On a separate note, WHO DRESSED THESE PEOPLE?!

Gabby is approached by the handsome boy from the auditions who asks her to be his dance partner. After Gabby excitedly agrees, she is cornered by the Neapolitans. They call her a liar and make fun of her unfashionable boots.


Gabby heads to the counselor’s office to ask if her schedule can be rearranged to accommodate her dancing dreams. While she waits for a counselor, she runs into the Fonz and they have an argument. He wears a backwards cap.

After some boring admin regarding dancing, Gabby finally gets to go home. However, she’s intercepted by the Fonz. He begs for her help in Literature class because he is failing. Gabby initially blows him off but eventually relents.

This guy had thirty years to learn English. He has no excuse.

We get a dance/study montage where Gabby and the boys fall in love with each other and also learn English.

Gabby has a sleepover with her friends because I guess that’s a teenage girl thing. Danna and Jude spill the beans that the Fonz used to date Valerie.

Back at school, the Neapolitans sexily talk to the handsome boy about chemistry class. (Note: It’s not very sexy) They pivot to sabotaging his dance relationship with Gabby. Their diabolical plan works and the handsome boy swaps Gabby for Valerie.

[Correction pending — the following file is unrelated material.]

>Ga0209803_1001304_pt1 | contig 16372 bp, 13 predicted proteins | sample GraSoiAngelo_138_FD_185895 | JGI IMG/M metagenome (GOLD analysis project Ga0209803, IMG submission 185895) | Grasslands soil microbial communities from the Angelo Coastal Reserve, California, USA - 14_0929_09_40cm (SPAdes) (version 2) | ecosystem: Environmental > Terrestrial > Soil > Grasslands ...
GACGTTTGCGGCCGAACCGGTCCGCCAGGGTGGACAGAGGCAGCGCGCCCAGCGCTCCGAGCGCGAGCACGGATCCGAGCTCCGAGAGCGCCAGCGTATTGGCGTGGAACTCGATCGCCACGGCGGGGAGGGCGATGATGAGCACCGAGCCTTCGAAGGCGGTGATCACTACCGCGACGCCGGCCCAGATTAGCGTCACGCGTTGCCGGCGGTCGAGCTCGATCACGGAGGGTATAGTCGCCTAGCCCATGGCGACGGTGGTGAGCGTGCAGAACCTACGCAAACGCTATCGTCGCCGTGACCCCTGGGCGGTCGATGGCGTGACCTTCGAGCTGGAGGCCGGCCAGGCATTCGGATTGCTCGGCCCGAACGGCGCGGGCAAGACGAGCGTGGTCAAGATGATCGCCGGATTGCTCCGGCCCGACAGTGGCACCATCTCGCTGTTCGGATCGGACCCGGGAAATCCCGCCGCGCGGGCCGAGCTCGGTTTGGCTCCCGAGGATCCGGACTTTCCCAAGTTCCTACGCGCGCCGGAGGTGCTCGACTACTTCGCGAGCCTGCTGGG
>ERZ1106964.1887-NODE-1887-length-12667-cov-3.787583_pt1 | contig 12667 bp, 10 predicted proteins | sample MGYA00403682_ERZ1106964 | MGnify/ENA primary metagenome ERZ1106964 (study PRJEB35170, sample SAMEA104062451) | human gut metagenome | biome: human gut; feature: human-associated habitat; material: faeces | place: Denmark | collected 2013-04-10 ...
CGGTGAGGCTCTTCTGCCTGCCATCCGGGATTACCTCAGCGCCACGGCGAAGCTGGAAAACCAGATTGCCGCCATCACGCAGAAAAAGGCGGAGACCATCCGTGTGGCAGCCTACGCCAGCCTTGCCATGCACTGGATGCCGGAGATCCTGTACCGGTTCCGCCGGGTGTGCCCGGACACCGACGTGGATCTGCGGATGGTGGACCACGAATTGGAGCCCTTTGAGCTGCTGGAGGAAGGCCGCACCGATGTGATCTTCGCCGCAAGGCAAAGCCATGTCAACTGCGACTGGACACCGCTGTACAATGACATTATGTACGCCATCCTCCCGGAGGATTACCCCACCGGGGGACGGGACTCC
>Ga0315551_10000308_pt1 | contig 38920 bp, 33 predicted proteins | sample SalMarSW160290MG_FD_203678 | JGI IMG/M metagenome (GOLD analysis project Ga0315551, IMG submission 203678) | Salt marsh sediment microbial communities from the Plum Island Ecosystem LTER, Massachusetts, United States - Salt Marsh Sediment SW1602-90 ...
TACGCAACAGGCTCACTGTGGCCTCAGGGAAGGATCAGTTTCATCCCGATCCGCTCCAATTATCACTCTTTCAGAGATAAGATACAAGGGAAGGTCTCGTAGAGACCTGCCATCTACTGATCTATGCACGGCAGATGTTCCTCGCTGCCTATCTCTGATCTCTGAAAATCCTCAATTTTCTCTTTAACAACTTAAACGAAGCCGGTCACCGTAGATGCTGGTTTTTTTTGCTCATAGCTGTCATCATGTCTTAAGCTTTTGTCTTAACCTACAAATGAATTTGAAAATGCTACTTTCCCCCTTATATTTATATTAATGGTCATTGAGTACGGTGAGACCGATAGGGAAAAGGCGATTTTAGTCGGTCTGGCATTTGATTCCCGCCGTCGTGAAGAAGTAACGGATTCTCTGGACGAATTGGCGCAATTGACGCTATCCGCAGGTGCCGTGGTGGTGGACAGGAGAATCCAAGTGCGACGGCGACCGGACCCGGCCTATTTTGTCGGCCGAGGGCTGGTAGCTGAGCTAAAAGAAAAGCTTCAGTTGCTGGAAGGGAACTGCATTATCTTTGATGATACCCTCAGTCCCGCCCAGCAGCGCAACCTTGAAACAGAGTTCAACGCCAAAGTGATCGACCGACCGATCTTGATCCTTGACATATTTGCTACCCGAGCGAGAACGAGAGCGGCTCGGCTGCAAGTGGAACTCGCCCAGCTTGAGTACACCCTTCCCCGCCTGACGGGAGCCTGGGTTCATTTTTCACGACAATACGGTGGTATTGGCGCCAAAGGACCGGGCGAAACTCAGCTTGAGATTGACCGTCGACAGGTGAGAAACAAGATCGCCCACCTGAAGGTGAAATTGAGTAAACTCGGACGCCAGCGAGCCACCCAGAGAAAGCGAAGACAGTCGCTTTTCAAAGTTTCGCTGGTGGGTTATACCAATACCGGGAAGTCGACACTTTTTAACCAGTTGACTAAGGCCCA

Meanwhile, Gabby’s mother is an alcoholic and ends up in the hospital. She apologizes and becomes a better mom.

“It was either continuing to be in this film or alcohol poisoning.”

After visiting her mom, Gabby decides to pop over to the sick hospital lady who is getting a dance show from her two children. One of them happens to be the Fonz.

Gabby is impressed by his moves and having just lost her dance partner, uses this opportunity to ask him to join the competition. He agrees even though he gave up dancing a long time ago. Probably when he was in high school in the mid-90s or something.

We get another dance and school montage set to the film’s titular song 1 Chance 2 Dance. Also, the Fonz’s dad is dead.

Why are they dancing on a beach?

Gabby’s social life is on the up. She is invited to a Neapolitan party, but doesn’t commit. She also gets asked out by a guy but refuses that, too. I think she just doesn’t want to be popular.